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Netflix: the back-story - Arvind Narayanan's journal [entries|archive|friends|userinfo]

Netflix: the back-story [Jan. 25th, 2008|10:56 pm]
Arvind Narayanan
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The Netflix paper has now found a home, so this is as good a time as any to tell the full story, which actually begins three years ago, in February of 2005. That was when Cynthia Dwork at Microsoft Research introduced me to the research field of database privacy.

Later that year, Vitaly and I developed a new cryptographically flavored definition for privacy-preserving publication of data. We presented this at a workshop at Bertinoro in summer 2005, and there was some interest from the community, but it never became a paper for two reasons: the differential privacy work at the MSR Mountain View group, which went well beyond ours, and our realization that our definition could never be satisfied when you're dealing with high-dimensional data.

High-dimensional data — where each user's record contains tens, if not hundreds or thousands of attributes — started to take centerstage when we occasionally brainstormed on database privacy over the next year. Then in summer 2006, I spent a wonderful summer at Microsoft Research in Cynthia Dwork's group. My mentor was Ilya Mironov; I also had productive conversations with Frank McSherry and Cynthia Dwork. It was a brief chat with Shuchi Chawla (now at Wisconsin) that was most relevant to my later Netflix work: I was convinced that neither our techniques nor anyone else's was good enough for anonymous publication of high-dimensional data.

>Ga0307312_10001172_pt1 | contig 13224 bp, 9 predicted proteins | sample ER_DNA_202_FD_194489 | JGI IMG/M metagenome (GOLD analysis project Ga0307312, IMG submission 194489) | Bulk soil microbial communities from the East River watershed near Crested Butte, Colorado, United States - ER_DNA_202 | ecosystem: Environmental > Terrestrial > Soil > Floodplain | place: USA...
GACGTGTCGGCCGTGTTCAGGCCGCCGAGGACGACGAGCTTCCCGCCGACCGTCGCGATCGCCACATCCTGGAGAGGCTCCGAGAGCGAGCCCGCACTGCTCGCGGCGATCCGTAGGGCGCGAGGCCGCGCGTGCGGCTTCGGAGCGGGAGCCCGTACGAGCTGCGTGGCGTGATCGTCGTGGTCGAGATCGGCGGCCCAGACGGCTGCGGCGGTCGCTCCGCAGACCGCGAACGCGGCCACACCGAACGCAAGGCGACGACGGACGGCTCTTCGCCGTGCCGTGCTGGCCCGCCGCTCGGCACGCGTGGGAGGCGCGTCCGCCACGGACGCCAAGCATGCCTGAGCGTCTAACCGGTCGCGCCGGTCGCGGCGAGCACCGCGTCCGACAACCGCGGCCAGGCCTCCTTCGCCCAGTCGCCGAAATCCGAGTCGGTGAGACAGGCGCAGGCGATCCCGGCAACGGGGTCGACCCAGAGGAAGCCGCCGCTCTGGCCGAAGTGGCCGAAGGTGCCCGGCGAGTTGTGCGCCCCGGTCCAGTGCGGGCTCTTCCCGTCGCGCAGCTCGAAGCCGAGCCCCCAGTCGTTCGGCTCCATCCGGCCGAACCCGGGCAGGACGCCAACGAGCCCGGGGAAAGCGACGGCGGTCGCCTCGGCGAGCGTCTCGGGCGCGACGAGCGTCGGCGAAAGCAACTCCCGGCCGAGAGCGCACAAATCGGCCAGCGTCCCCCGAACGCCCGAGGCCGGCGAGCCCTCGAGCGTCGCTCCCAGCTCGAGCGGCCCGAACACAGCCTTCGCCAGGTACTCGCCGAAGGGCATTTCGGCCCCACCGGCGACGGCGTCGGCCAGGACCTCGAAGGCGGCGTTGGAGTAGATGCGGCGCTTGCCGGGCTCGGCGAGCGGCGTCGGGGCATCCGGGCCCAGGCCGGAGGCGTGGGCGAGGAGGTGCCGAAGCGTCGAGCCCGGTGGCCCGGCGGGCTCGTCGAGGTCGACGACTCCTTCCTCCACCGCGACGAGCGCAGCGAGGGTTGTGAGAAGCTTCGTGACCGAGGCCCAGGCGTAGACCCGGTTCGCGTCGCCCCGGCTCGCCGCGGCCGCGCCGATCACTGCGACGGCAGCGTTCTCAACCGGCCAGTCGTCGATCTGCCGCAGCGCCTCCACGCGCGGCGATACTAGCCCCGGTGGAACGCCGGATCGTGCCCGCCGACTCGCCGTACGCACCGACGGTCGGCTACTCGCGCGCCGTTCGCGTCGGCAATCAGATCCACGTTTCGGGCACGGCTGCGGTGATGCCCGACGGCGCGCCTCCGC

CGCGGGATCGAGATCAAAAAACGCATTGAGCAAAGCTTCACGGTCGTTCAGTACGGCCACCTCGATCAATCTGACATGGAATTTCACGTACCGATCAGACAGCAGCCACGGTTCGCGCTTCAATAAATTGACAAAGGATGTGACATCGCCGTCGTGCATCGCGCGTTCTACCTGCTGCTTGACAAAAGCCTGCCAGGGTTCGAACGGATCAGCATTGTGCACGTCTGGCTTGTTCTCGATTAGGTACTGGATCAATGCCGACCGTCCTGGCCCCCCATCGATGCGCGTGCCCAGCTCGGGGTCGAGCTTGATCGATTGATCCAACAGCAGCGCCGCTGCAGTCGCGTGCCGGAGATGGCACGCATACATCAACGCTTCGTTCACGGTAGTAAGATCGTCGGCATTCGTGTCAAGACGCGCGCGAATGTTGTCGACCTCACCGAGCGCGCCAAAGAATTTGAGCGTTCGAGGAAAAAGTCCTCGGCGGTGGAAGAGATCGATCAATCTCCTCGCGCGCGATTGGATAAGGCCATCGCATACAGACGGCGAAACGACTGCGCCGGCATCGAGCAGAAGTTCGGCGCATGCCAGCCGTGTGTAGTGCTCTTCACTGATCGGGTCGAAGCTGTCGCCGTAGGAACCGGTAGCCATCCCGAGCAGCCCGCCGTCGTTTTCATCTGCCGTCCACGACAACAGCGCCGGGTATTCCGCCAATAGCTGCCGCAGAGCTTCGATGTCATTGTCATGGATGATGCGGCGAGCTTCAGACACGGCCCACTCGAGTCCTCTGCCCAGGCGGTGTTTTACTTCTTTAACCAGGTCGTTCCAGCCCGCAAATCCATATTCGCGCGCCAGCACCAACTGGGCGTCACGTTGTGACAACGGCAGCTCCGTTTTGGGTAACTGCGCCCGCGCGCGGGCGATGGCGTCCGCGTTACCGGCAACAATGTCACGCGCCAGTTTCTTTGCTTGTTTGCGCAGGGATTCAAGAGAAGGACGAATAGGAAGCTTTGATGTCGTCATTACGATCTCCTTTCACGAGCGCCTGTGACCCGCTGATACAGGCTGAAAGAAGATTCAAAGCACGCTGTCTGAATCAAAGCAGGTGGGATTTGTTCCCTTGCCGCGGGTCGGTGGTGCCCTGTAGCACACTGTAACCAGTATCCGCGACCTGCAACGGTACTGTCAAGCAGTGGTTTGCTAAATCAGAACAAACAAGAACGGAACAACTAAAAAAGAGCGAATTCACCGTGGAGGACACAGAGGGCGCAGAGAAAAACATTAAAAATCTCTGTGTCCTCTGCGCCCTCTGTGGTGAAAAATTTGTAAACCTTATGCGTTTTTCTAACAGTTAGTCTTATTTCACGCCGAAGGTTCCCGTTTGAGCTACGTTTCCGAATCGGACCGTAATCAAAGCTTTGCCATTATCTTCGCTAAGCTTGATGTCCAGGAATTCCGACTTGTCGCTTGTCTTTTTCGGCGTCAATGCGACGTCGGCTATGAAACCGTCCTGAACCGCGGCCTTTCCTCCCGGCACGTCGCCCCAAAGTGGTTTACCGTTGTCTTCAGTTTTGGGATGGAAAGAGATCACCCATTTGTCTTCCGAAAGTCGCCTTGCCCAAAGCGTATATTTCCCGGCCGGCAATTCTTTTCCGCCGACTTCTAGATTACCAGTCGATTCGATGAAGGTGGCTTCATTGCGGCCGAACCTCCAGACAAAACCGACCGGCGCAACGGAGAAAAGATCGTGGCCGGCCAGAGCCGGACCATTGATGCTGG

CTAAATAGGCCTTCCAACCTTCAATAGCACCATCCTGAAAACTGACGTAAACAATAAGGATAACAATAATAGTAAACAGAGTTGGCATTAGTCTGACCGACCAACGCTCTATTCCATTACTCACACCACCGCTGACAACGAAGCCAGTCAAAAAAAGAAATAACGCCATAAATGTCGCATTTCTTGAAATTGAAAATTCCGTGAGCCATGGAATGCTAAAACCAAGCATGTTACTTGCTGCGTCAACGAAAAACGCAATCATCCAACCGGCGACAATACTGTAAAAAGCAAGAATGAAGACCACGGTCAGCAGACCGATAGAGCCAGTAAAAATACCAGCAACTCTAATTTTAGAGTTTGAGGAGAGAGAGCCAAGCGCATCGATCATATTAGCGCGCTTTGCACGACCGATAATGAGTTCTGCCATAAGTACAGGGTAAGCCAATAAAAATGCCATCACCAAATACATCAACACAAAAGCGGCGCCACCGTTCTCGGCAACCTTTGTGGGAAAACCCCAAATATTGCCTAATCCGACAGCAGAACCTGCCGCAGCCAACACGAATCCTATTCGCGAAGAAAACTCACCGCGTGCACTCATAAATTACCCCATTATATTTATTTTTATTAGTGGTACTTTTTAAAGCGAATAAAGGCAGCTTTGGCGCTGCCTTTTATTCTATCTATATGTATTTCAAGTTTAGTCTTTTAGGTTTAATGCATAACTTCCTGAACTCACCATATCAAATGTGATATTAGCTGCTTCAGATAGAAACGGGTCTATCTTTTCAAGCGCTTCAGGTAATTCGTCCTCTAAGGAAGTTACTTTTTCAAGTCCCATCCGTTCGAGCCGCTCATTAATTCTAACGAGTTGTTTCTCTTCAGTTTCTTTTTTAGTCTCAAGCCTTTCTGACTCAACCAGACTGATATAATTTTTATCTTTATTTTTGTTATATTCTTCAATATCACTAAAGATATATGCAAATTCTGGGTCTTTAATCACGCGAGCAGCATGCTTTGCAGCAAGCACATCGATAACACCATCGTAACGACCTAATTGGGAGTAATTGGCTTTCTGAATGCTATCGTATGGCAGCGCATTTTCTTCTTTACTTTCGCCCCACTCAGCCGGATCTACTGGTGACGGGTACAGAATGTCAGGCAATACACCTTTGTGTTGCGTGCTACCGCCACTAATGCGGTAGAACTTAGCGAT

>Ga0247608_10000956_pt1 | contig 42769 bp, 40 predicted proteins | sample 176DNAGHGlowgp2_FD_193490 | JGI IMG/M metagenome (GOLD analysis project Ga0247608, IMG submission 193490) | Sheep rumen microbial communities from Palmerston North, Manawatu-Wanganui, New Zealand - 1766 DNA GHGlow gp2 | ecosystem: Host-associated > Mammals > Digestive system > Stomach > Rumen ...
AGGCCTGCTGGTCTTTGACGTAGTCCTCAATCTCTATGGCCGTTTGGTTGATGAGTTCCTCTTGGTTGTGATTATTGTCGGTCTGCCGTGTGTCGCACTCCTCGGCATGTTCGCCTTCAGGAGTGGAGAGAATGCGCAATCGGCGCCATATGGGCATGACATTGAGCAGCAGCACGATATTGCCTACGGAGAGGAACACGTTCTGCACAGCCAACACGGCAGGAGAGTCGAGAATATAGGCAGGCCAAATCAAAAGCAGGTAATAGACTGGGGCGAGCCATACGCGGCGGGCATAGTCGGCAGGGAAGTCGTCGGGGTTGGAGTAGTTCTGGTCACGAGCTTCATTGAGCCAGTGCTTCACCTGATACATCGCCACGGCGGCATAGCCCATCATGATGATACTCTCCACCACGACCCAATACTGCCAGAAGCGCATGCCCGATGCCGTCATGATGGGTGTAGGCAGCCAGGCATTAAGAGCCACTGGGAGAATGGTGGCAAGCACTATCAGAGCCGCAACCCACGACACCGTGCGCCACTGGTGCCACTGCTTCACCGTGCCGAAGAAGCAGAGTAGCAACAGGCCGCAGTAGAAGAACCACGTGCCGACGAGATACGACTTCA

So I was quite surprised when Netflix released their dataset in October 06: I was immediately certain that there had to be an exploitable anonymity breach. The only question was how much auxiliary information was needed and where an attacker could find this information. I've broken the story from this point on this blog as it happened. After we started working on the paper, we've had fruitful discussions with a number of people, including Ilya Mironov at MSR, Jason Davis and Justin Brickell at UT Austin and Matt Wright at UT Arlington.

Vitaly and I just happened to be in the right place at the right time. As it turned out, we beat at least one other group to the punch by just a few days. Now that we're in the middle of all this, however, we've realized that there are a lot more opportunities to apply our techniques. The work is going slowly, but hopefully we'll have more to say soon.

[User Picture]From: iliada
2008-01-25 06:08 pm (UTC)
> The Netflix paper has now found a home

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From: nicertry
2008-01-25 07:22 pm (UTC)
congrats on the oakland paper!
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[User Picture]From: arvindn
2008-01-27 07:03 pm (UTC)
thanks! are you in cmu on feb 10?
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From: (Anonymous)
2008-01-26 06:19 am (UTC)
Congrats !! That you suspected these vulnerabilities because there were no techniques to do what netflix was doing is really cool :)

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[User Picture]From: arvindn
2008-01-28 08:34 pm (UTC)
thanks :) i guess it's the naive optimism of a student.. i've been wrong several times when i was dead sure about something, but this time i was right and it paid off. i've since learned that i can generally trust my intuition about data but not so much about theoretical proofs and stuff.
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